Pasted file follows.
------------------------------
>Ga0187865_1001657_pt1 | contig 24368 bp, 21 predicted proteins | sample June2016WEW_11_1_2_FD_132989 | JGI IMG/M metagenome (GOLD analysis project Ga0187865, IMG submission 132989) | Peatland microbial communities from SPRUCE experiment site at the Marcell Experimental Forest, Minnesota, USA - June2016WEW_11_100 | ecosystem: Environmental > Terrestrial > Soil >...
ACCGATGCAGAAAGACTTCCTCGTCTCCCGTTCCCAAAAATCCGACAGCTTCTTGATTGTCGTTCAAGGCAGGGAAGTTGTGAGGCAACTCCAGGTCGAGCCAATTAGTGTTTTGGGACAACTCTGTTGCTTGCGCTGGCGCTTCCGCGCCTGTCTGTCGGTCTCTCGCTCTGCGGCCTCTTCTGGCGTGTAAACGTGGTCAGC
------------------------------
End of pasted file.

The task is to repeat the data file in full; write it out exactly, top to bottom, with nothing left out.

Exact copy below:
>Ga0187865_1001657_pt1 | contig 24368 bp, 21 predicted proteins | sample June2016WEW_11_1_2_FD_132989 | JGI IMG/M metagenome (GOLD analysis project Ga0187865, IMG submission 132989) | Peatland microbial communities from SPRUCE experiment site at the Marcell Experimental Forest, Minnesota, USA - June2016WEW_11_100 | ecosystem: Environmental > Terrestrial > Soil >...
ACCGATGCAGAAAGACTTCCTCGTCTCCCGTTCCCAAAAATCCGACAGCTTCTTGATTGTCGTTCAAGGCAGGGAAGTTGTGAGGCAACTCCAGGTCGAGCCAATTAGTGTTTTGGGACAACTCTGTTGCTTGCGCTGGCGCTTCCGCGCCTGTCTGTCGGTCTCTCGCTCTGCGGCCTCTTCTGGCGTGTAAACGTGGTCAGC